This policy applies to students in all clinical and research settings, including clinical clerkships and Doctoring mentor sites.

Site Access by Industry Representatives

Pharmaceutical and medical device industry sales representatives (vendors) have often had relatively unrestricted access to large academic medical centers (AMCs), community hospitals, and physicians' offices. 11 The pharmaceutical industry employs about 100,000 sales representatives amounting to one pharmaceutical representative for every eight physicians. 12 Sales representatives frequently do not provide complete and accurate information regarding the efficacy of their products. 13 Policies limiting the number and nature of interactions between resident physicians and industry representatives lead them to become more skeptical about industry-provided information. 14


AMS strictly limits the amount of student-industry interaction in order to remove any potential conflicts of interest from medical education and patient care. Specifically, industry representatives will not be allowed on the AMS campus or inside classrooms. Industry representatives will be restricted from direct contact with students, on or off the AMS campus. In addition, no attempts at contact, such as e-mailing or calling students, will be permitted.

In the case of an unavoidable interaction with industry representatives, a faculty physician must be present for all interactions. As stated in the section on gifts, students should not accept any gifts (regardless of value), including meals or free samples from the industry representative. Interactions between students and representatives should also be allowed in limited circumstances when the expertise of the representative is required for instruction in the use of a device and a physician is present to supervise the interaction. Under these circumstances, representatives are required to identify themselves in order to distinguish themselves from clinical staff. At all times, we encourage students to seek out evidence-based unbiased sources of information about drugs and devices.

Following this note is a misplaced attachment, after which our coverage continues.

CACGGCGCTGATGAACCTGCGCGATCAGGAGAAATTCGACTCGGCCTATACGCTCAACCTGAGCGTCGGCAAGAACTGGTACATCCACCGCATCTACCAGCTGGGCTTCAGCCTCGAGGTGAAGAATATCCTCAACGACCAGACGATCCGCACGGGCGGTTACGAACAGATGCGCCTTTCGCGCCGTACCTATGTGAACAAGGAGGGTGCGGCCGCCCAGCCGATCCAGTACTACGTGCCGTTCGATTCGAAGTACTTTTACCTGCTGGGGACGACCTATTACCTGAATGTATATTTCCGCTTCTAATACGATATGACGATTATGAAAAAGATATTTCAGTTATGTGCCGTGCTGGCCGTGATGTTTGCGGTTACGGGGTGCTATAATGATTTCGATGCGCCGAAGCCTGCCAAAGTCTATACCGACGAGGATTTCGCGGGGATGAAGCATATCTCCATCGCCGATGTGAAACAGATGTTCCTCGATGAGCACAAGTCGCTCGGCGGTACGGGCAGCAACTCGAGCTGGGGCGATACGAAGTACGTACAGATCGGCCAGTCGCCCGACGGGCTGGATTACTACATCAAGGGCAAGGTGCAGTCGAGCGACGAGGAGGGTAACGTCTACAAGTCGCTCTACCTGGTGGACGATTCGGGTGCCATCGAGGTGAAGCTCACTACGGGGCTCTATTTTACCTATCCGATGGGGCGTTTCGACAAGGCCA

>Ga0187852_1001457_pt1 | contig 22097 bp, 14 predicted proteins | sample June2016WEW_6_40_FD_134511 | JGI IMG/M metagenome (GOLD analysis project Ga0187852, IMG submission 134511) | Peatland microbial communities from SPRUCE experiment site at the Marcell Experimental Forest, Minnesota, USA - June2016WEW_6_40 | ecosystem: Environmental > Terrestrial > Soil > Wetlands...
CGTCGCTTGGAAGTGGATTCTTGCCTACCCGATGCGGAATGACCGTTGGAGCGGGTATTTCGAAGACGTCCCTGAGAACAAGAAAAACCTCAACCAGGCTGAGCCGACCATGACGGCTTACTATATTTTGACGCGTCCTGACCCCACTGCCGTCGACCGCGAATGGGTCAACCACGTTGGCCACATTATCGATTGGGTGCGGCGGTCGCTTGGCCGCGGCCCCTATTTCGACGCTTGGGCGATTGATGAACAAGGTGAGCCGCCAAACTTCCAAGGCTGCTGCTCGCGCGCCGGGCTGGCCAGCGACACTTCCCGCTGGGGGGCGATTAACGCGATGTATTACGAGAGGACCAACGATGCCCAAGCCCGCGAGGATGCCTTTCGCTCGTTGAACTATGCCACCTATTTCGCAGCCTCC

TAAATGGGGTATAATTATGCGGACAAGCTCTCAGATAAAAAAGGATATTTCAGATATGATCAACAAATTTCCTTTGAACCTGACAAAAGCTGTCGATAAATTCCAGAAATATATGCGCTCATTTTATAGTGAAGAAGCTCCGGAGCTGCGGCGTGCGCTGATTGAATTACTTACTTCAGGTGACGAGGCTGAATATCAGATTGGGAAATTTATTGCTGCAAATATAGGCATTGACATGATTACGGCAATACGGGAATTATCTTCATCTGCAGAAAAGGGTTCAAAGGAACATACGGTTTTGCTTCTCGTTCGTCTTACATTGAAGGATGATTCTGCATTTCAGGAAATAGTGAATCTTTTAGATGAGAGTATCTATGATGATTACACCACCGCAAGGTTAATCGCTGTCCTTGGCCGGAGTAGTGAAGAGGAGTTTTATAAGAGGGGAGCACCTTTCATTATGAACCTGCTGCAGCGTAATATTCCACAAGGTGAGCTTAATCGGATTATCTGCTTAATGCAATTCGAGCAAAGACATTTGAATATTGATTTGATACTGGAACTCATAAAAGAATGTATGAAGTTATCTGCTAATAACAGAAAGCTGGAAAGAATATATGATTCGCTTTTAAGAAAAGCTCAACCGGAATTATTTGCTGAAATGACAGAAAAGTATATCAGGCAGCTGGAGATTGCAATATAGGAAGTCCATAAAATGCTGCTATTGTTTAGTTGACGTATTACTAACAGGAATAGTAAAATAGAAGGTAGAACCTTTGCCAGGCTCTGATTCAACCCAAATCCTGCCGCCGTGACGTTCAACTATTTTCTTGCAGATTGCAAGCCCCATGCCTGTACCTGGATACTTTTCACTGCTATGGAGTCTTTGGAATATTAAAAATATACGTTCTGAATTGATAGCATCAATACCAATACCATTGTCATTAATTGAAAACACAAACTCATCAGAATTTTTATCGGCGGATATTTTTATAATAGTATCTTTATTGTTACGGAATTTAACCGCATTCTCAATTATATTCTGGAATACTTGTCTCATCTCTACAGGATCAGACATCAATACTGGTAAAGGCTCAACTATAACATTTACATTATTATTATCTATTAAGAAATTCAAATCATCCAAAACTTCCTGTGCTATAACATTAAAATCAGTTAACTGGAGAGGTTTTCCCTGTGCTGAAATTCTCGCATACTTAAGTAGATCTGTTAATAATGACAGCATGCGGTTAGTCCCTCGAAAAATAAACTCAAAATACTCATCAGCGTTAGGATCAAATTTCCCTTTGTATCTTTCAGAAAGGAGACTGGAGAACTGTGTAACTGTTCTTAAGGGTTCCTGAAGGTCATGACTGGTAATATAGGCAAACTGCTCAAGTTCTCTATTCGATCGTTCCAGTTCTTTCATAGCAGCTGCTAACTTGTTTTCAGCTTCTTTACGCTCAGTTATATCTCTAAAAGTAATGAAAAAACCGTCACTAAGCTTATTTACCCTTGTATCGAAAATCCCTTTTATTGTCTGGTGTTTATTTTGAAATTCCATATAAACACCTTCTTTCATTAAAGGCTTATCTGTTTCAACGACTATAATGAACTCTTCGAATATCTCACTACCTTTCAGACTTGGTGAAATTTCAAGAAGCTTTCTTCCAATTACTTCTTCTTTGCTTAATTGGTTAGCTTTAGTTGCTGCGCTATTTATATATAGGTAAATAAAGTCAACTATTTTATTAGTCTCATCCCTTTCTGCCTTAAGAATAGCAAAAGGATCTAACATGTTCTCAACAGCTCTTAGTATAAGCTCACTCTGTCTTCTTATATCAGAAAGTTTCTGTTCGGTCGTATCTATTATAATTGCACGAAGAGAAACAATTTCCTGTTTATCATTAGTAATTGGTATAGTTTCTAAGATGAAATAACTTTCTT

Note on Doctoring Community Mentor Sites
We recognize that enforcing a student policy on industry interaction is particularly challenging at Doctoring Community Mentor sites, which are dispersed throughout Rhode Island and surrounding Massachusetts. Each hospital or practice to which the student is assigned may have a different policy. To ensure consistency in student training, mentors are instructed to minimize, if not eliminate, student contact with industry representatives during their community mentor sessions.

Industry Sponsored Scholarships

Partnerships between academic centers and industry are commonplace. Studies have shown that at least ninety percent of companies conducting life-science research in the United States had research relationships with an academic institution. 15 Institutional administration and oversight of scholarships and other educational funds help to prevent the establishment of one-on-one relationships between industry and students. At the same time, it is vital that students have access to opportunities for educational or research funding, and AMS should be committed to providing such access.


If a student wishes to apply for or accept educational or research funding directly from industry, they may do so if and only if the funds are unrestricted (meaning no quid pro quo agreements are made).

All other scholarships or other educational funds must be given centrally to the AMS administration, and should be unrestricted. The evaluation and selection of recipients of such funds should be the sole responsibility of the AMS administration with no input from industry.

Additional Measures

  • All lecturers in the preclinical curriculum (years MD1 and MD2) must open their Powerpoint presentations with a "disclosure" slide. Guidelines for these disclosures will follow standard CME practice.